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Parents' experiences of sharing neonatal information and decisions: consent, cost and risk

Alderson, P; Hawthorne, J; Killen, M; (2006) Parents' experiences of sharing neonatal information and decisions: consent, cost and risk. Social Science & Medicine , 62 (6) pp. 1319-1329. 10.1016/j.socscimed.2005.07.035. Green open access

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Abstract

This paper is about the care of babies with confirmed or potential neurological problems in neonatal intensive care units. Drawing on recent ethnographic research, the paper considers parents' experiences of sharing information and decisions with neonatal staff, and approaches that support or restrict parents' involvement. There are growing medico-legal pressures on practitioners to inform parents and involve them in their babies' care. Data are drawn from observations in four neonatal units in southern England, and interviews with the parents of 80 babies and with 40 senior staff. The paper compares standards set by recent guidance, with parents' views about their share in decision-making, their first meetings with their babies, 'minor' decision-making, the different neonatal units, being a helpless observer and missed opportunities. Parents' standards for informed decisions are summarised, with their reported views about two-way decision-making, and their practical need to know. Whereas doctors emphasise distancing aspects of the consent process, parents tend to value 'drawing together' aspects.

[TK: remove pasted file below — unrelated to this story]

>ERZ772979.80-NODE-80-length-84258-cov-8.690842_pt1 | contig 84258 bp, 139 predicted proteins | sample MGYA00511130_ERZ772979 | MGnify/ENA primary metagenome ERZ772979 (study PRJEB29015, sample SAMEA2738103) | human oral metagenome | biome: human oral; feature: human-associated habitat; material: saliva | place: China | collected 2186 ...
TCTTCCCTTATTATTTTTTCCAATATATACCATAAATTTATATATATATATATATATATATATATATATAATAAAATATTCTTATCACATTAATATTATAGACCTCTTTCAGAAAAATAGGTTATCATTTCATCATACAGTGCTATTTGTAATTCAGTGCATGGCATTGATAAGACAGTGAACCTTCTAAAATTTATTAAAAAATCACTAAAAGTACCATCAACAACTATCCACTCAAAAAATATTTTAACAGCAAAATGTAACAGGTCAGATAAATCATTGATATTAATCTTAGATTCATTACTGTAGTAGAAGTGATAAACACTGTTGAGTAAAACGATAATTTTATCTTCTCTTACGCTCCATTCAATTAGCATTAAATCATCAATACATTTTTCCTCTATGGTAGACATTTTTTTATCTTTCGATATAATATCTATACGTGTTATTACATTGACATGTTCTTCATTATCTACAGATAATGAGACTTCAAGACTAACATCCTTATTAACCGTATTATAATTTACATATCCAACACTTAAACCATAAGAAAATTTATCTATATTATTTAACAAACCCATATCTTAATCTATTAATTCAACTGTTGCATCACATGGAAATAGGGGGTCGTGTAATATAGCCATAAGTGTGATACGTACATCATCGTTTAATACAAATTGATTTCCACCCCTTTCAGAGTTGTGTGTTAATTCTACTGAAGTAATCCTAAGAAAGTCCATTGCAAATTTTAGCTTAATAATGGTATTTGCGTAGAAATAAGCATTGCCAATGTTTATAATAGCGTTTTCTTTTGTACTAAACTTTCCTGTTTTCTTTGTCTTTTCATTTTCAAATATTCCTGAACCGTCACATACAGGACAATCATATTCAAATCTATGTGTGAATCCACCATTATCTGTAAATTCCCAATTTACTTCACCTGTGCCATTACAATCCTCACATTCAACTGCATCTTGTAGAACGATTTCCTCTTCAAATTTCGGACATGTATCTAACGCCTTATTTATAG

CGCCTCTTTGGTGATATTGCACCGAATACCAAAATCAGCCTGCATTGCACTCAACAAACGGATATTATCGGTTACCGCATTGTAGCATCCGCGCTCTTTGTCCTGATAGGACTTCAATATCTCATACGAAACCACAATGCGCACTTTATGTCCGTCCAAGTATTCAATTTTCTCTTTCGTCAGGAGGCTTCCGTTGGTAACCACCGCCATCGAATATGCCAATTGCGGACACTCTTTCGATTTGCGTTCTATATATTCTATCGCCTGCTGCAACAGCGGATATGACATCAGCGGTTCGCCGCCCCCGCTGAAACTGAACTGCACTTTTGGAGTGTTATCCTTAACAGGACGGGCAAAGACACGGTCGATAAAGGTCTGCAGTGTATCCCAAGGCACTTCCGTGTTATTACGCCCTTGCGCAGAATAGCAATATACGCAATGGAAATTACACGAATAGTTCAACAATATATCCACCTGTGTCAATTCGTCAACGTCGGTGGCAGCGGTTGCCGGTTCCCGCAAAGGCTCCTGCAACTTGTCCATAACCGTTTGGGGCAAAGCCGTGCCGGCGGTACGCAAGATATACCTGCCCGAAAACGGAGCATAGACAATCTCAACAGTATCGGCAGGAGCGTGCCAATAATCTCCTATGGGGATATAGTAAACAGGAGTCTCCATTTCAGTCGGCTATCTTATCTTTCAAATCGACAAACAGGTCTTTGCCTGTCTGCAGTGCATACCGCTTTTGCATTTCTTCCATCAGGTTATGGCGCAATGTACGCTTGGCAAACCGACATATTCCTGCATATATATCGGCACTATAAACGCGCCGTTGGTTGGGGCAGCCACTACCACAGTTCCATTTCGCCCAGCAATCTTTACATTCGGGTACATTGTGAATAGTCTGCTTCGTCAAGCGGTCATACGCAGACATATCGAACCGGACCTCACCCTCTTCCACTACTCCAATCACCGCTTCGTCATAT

Type: Article
Title: Parents' experiences of sharing neonatal information and decisions: consent, cost and risk
Location: England
Open access status: An open access version is available from UCL Discovery
DOI: 10.1016/j.socscimed.2005.07.035
Publisher version: https://doi.org/10.1016/j.socscimed.2005.07.035
Language: English
Additional information: This version is the author accepted manuscript. For information on re-use, please refer to the publisher’s terms and conditions.
Keywords: Anthropology, Cultural, Attitude of Health Personnel, Community Participation, Decision Making, Humans, Infant, Newborn, Intensive Care Units, Neonatal, Nervous System Malformations, Parental Consent, Parents, Qualitative Research
UCL classification: UCL
UCL > Provost and Vice Provost Offices > School of Education
UCL > Provost and Vice Provost Offices > School of Education > UCL Institute of Education
UCL > Provost and Vice Provost Offices > School of Education > UCL Institute of Education > IOE - Social Research Institute
URI: https://discovery.ucl.ac.uk/id/eprint/1482039
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